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Creating a Successful SDK

Sebastian Arrubia on April 14, 2016

The new era of software faces a new major challenge: Distribution. As we are thinking about creating applications to run on different third party services or devices like smartphones, watches, TVs, notebooks, tablets, even “things” - Engineers and architects are searching for ways to develop for distribution while continuing to move quickly.

This means that each time that we talk about “How should we design our apps architecture?” or “What is the best option to integrate with third party services?” we need to start considering APIs and SDKs. It’s easy to find information about “distributed architectures” and "API implementations", but for an SDK the explanation stops at “Software Development Kit”. 

But really, what is an SDK?

Commonly, SDKs are referred to as a set of libraries to be downloaded and used for integrating our systems with others via APIs, for instance the Facebook SDK or the AWS SDK. Essentially, an SDK is a complement to an API that abstracts the complex business logic and makes development work easier. However, an SDK could also be more than this. In some cases, the SDK could require processes to run in the background or even in parallel with applications like services. The SDK could also have a strong dependency on another service: a database, a cache, etc. 

In these scenarios, we should take a moment to consider SDK architecture and first answer some questions:

What about the audience?
What about the SDK performance?
What about the SDK security?
What about the scalability?
What about the concurrency on distributed scenarios?
What about the SDK error management?
What about the technologies in which we need to implement the SDK?
What about the integration between SDK and your servers?

These initial questions are key to creating a successful SDK. So, let's go answer some questions!

Audience: An SDK is created by developers for developers, so keep a clear and accurate technical documentation, code and tests.

Performance: The SDK is embedded into other applications that have specific performance requirements. Due to this, the SDK must not be a bottleneck so ensure that your SDK performance is as efficient as possible. Microbenchmarks and profilers are great tools for this job.

Security: Some SDKs need a security mechanism to validate the user’s or application’s authenticity. Others have to implement Cryptographic algorithms to guarantee data consistency and security. So, what is your security requirement?

Scalability: Is the SDK flexible enough to let the applications scale without issue? This is a important to consider if your SDK is something more than a code library. For instance, if the SDK needs to run custom processes, has a strong dependence with a cache system or a database, or even shared resources (just like memory). Well defined contracts with your components will live a long time.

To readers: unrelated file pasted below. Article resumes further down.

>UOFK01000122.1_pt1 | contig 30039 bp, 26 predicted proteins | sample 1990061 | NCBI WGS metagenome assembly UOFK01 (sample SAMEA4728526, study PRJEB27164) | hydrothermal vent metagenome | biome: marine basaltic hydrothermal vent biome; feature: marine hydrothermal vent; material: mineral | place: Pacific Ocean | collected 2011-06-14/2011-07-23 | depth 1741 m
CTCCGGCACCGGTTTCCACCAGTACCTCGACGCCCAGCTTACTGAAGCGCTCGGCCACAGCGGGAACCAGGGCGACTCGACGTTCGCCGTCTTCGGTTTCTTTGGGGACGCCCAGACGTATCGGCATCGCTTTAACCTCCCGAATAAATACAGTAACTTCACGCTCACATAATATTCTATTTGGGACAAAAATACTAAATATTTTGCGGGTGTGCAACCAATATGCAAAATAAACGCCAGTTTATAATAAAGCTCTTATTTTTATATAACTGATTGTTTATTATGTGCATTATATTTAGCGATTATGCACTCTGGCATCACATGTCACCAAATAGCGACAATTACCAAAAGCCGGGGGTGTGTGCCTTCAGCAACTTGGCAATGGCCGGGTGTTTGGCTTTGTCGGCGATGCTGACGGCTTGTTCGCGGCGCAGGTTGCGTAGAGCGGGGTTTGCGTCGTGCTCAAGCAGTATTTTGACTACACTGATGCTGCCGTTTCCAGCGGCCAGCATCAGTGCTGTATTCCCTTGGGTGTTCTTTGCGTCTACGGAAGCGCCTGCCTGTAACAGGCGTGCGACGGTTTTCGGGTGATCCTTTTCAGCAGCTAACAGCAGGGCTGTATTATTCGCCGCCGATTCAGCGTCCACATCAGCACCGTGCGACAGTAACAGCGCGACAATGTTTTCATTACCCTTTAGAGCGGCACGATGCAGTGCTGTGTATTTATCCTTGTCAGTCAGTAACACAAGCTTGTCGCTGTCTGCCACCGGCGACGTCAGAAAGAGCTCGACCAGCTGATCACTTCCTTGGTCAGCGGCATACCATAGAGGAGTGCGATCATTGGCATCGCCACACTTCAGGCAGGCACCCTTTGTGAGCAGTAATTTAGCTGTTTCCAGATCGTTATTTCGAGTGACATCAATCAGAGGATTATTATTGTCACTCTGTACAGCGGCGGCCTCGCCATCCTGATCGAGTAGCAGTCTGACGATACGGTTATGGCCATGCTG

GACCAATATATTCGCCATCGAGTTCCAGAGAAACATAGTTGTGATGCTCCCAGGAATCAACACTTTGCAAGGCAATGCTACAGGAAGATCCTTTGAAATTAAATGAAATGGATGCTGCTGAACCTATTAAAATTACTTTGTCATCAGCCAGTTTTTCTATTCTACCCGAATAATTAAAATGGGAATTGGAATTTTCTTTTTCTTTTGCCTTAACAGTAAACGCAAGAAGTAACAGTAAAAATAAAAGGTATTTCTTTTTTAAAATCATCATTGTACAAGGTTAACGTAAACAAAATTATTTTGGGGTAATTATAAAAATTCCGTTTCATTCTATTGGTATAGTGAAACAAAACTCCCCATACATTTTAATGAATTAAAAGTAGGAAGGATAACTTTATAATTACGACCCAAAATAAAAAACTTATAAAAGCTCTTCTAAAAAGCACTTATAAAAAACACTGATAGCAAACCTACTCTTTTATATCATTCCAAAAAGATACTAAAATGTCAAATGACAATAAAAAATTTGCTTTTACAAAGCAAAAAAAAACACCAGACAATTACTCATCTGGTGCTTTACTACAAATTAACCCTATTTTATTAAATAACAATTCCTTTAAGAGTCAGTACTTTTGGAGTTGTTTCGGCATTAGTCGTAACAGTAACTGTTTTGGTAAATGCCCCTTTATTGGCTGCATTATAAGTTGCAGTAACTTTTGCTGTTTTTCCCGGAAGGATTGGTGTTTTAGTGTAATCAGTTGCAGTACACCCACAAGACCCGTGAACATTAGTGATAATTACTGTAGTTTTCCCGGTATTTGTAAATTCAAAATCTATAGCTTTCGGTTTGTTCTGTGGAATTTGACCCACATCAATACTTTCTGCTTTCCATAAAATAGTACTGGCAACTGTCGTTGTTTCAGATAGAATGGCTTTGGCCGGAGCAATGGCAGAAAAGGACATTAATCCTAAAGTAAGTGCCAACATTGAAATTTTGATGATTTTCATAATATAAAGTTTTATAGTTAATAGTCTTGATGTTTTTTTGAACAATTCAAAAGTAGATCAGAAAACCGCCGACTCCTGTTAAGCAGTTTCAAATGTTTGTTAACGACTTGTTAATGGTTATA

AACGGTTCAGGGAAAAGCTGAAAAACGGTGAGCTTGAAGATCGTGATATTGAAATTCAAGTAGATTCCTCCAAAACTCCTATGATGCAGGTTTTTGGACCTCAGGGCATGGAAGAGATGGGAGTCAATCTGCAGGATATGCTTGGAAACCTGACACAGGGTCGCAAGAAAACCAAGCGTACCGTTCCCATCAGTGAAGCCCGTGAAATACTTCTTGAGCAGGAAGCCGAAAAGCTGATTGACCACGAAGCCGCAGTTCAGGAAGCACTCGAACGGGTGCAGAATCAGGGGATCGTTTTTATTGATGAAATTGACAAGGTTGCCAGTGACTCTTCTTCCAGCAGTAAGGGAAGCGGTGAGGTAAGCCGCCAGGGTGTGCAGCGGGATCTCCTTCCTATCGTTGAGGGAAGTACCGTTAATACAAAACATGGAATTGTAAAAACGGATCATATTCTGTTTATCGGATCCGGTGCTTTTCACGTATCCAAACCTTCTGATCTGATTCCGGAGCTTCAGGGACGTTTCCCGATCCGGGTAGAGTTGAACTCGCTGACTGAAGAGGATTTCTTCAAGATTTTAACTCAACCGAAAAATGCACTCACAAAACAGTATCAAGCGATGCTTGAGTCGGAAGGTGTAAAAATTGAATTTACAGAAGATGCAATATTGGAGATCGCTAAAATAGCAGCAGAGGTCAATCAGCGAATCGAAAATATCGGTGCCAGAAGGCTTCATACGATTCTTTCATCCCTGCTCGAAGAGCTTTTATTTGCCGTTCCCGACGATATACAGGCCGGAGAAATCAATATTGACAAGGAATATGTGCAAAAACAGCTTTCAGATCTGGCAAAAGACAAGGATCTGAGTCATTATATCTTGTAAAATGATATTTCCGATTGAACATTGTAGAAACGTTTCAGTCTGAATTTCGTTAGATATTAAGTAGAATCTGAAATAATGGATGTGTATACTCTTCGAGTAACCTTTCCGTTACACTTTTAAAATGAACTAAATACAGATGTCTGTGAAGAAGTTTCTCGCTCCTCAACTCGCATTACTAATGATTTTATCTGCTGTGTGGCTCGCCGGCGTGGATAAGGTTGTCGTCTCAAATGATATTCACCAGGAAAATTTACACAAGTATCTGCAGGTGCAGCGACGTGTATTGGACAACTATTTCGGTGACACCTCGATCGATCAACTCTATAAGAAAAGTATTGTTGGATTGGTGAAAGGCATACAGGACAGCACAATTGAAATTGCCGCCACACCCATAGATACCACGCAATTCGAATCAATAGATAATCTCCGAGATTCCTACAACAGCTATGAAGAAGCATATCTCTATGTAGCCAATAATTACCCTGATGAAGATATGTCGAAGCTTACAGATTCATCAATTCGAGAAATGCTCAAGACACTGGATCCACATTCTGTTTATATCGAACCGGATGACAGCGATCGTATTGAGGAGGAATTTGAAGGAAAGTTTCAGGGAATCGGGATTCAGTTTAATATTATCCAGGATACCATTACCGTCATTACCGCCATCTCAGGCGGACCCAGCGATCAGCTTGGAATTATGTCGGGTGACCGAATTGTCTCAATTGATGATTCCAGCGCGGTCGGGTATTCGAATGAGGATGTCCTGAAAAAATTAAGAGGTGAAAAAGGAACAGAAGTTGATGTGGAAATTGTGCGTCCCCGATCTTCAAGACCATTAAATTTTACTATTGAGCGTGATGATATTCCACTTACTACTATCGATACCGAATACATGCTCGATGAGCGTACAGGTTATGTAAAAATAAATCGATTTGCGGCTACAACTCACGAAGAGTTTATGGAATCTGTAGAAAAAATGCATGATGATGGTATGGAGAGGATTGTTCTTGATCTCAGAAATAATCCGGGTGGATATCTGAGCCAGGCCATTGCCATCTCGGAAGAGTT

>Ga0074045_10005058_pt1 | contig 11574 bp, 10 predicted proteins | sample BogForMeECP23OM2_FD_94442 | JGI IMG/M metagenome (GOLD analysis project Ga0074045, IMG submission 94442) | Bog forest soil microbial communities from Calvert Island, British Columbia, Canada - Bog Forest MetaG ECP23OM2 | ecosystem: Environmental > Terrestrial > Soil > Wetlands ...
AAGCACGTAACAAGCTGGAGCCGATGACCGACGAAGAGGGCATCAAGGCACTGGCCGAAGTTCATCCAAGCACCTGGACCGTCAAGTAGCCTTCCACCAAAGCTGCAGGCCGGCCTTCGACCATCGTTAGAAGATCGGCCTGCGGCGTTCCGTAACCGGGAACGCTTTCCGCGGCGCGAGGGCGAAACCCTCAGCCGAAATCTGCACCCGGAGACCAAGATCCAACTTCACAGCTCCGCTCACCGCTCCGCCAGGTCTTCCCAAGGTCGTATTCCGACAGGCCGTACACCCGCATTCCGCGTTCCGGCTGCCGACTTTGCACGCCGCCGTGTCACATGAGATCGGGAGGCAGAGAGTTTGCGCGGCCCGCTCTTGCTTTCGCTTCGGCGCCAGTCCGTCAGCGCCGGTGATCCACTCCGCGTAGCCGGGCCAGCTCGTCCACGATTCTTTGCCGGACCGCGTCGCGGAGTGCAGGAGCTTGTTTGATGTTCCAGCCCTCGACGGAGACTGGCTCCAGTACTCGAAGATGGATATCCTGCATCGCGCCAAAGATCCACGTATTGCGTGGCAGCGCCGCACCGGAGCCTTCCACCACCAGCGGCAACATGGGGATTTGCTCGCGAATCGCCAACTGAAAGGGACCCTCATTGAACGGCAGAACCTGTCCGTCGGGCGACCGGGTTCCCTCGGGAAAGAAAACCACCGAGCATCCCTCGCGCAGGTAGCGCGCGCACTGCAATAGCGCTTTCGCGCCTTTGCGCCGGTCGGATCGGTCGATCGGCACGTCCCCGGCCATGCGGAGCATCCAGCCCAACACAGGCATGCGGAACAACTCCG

Concurrency: If the SDK has some dependency with a shared resource or works with external services, consider the level of concurrency in order to avoid issues like “race conditions” and bottlenecks result of lock contention in your code..

Errors: One of the most important requirements of an SDK is error management. It’s very important to make a decision about error management early and document it thoroughly. Some SDKs prevent exceptions and track errors using a log system. This approach avoids critical errors on main applications, but makes it difficult to identify if something goes wrong as the behavior could look normal. 

Some SDKs throw exceptions, and this is critical, because if exceptions aren’t captured by developers the main application could fail significantly.

Technologies: The SDK should be capable of implementing with different technologies.  However this particular requirement gets complicated quickly if the details of each technology are not considered upfront. For example:

  • Supported data types: strings, numbers, lists?
  • Language platform: 32bits or 64bits?
  • Concurrency: it is supported by the technology?

If you find differences across technologies, try to wrap these in custom libraries or think about the best approach for each separately.

Integration: If connecting the SDK with an external service, we should also think about the integration. Typically, integrations are setup via an API but there are other details to consider. Can we support the API connection? Is it a standard API, like RESTful or SOAP?  Do we have an API contract? What about the API security?

Overall, SDKs are great tools to simplify the way your customers and teams interact with your product, which removes the complexity of interacting with APIs and abstract them from implementation details. Just don’t forget to ask yourself the important questions upfront to ensure your SDK is as successful as possible.

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